A Hybrid experimental modelling approach to solar photovoltaic cell temperature prediction

Kudzanayi Chiteka, Christopher Chintua Enweremadu


Solar cell temperature is critical in the determination of solar energy generated by a solar photovoltaic power plant. High temperatures are associated with a reduction in the energy generated and hence prediction of photovoltaic cell temperature is essential in temperature mitigation and solar energy forecasting especially in commercial power plants. The present study focused on the development of a machine learning based predictive model for solar photovoltaic cell temperature prediction in commercial solar photovoltaic power plants. A physical experimental set up was developed to measure solar cell temperature under different weather and other related parameters. Satellite data were also collated for those parameters difficult to measure experimentally and were used to compliment experimental data used in this study.  Satellite data used in the study were statistically transformed for each parameter used to mimic experimentally measured data.  Statistical approaches were adopted to analyse the influence of both the dependent and independent variables on solar cell temperature. The analysis included multicollinearity and correlation analysis with the aid of heat maps meant to establish the relationships among the independent and dependent variables. Feature selection and dimensionality reduction was also performed to reduce the input variables and maintain relevant data in the modelling process. Parameters with a strong correlation to each other had some of them eliminated in the modelling process. A solar cell temperature predictive model based on selected weather parameters was developed using a machine learning approach (Random Forests), and parameters used were selected from the statistical analysis. The prediction accuracy of the developed model was analysed using the coefficient of determination (R2) and the mean absolute percentage error (MAPE). The results indicated a higher model performance compared to generic models used in cell temperature prediction. The prediction MAPE for the developed model was 0.83 °C while an R2 value of 0.93 was obtained which was indicative of a good model. The developed model was also comparable to other contemporary models developed to predict solar photovoltaic cell temperature. Simulations were also done to determine the annual energy generated with the incorporation of the solar cell temperature prediction model. The results revealed a 3.4% difference in the annual energy generated between a simulation which considered solar cell temperature and that which ignored the solar cell temperature. The study also revealed that this difference is even larger in monetary terms when lifetime energy generation is considered. The present study demonstrated that Random Forests, a machine learning approach to predictive modelling, can handle complex models and can provide models with a higher accuracy compared to statistical modelling approaches. The study recommends the use of solar cell predictive models to improve the accuracy of energy prediction on solar photovoltaic power plants which in turn assists in energy planning and deployment.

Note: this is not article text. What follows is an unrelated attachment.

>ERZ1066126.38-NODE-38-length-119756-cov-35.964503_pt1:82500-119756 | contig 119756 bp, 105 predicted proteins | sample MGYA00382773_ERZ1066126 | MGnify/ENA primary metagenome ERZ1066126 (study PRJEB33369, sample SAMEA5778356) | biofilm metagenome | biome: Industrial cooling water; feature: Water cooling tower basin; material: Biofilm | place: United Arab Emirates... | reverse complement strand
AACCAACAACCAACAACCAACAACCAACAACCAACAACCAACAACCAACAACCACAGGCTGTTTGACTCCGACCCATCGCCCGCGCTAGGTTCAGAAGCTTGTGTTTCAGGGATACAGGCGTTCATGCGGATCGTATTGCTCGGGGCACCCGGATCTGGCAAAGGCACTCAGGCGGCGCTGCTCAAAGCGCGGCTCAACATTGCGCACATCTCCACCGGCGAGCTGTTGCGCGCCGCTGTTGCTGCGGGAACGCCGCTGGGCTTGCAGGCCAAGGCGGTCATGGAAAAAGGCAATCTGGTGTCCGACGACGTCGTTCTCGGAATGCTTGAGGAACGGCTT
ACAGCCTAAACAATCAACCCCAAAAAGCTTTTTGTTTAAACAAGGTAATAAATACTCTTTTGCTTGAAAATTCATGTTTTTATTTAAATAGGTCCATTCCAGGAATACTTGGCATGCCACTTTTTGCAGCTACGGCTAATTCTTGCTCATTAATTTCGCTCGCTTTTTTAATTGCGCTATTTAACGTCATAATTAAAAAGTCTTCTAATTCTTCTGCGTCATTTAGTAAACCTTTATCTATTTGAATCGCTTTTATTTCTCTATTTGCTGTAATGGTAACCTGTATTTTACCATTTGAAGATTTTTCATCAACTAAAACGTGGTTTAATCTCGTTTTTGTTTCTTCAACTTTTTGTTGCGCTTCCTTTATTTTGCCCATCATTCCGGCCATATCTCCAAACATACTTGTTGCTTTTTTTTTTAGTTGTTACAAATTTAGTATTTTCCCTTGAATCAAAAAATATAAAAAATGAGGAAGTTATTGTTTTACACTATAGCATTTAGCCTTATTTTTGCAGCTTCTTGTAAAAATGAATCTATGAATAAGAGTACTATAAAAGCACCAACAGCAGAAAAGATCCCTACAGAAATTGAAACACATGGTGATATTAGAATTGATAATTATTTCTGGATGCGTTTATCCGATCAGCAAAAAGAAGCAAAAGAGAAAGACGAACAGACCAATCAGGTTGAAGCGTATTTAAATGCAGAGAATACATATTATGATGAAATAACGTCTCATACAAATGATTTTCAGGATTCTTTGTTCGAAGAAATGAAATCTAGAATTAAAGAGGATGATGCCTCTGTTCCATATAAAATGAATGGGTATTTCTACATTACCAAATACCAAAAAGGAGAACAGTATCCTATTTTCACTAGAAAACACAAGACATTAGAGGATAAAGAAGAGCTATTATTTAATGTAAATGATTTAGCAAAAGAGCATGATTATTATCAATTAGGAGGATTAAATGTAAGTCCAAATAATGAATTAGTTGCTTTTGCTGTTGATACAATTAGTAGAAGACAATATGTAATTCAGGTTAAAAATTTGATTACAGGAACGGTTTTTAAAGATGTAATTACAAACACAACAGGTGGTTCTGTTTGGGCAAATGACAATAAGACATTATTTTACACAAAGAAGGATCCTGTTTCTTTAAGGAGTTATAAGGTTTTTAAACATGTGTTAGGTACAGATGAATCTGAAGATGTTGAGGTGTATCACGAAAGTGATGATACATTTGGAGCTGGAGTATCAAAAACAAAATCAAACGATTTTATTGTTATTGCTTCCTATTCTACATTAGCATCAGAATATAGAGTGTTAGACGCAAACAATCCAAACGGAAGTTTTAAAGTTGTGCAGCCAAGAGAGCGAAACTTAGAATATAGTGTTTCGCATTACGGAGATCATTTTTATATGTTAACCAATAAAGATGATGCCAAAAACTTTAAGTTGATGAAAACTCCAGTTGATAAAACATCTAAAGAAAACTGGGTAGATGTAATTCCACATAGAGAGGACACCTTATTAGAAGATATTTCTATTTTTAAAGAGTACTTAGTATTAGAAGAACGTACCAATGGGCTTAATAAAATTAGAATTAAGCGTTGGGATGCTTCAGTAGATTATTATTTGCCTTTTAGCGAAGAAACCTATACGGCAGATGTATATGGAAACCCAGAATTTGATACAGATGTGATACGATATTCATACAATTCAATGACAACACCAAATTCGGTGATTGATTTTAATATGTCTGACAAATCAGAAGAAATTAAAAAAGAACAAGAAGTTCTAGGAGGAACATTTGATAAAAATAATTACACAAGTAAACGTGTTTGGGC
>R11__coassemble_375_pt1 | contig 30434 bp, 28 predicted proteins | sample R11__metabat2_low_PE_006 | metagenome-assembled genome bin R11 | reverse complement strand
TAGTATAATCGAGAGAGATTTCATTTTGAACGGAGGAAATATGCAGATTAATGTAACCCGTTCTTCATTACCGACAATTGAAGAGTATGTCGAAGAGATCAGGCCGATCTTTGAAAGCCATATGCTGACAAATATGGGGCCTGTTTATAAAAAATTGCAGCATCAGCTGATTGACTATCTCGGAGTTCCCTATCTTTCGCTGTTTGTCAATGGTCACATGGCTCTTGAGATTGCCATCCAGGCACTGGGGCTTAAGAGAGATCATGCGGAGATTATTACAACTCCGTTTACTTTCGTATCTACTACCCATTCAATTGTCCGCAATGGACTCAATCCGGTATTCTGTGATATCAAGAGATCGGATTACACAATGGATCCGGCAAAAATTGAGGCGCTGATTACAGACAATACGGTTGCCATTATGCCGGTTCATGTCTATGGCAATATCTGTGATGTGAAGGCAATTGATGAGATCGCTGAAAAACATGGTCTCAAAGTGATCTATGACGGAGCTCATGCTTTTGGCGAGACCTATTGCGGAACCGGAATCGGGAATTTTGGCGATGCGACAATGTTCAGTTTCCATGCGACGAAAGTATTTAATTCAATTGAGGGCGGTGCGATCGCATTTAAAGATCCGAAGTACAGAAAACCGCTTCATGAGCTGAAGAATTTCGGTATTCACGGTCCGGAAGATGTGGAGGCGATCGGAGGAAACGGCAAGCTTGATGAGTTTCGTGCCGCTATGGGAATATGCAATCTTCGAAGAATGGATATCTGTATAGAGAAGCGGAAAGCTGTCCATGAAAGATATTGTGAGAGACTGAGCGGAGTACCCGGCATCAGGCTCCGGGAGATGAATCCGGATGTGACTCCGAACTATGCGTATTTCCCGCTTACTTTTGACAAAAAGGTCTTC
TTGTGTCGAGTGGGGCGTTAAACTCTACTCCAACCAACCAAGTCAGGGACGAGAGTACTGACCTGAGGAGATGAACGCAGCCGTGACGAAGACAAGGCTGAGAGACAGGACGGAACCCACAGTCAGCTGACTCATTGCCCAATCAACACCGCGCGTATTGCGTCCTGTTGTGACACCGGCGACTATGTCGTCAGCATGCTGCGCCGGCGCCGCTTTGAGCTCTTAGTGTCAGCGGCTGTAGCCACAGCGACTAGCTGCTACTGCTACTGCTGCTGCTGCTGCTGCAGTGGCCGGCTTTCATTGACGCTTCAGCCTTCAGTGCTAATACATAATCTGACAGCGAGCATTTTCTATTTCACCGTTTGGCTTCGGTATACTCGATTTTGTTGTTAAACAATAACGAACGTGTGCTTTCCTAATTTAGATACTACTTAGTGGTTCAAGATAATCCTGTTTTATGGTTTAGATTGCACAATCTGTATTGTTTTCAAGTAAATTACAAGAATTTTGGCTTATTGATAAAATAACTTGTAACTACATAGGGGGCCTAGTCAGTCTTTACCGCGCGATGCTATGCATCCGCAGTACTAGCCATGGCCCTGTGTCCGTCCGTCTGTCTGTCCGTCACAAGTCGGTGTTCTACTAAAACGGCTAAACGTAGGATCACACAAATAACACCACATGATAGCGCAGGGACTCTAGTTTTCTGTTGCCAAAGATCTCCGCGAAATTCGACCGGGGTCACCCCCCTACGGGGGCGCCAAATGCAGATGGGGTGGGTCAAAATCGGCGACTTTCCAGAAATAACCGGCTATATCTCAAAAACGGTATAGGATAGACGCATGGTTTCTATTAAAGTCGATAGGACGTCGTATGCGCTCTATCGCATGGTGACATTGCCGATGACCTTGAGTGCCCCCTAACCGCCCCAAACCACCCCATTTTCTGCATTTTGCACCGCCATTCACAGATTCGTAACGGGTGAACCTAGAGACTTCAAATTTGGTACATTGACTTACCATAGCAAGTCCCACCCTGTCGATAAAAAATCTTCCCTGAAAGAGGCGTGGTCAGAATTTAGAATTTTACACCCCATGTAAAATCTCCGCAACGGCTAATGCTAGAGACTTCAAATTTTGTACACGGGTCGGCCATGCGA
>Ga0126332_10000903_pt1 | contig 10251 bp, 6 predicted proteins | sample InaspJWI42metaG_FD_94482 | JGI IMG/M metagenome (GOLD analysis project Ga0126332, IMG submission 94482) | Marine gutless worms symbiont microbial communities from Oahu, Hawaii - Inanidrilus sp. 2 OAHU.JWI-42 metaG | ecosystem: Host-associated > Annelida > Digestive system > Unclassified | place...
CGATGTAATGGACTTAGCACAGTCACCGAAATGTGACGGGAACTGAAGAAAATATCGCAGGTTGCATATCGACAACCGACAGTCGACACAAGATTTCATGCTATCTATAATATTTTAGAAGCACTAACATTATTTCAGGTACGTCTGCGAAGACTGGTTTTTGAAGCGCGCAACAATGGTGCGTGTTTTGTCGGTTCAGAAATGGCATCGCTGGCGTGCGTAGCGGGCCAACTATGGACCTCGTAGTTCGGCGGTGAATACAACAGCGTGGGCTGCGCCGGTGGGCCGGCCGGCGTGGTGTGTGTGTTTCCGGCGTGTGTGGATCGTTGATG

Cell temperature; empirical approach; predictive model; random forests; solar photovoltaic power plant

Full Text:


DOI: 10.7250/%x


  • There are currently no refbacks.

Institute of Energy Systems and Environment
Riga Technical University
Azenes iela 12/1, Riga, LV-1048, Latvia
Email: ect@rtu.lv
Phone: +37167089923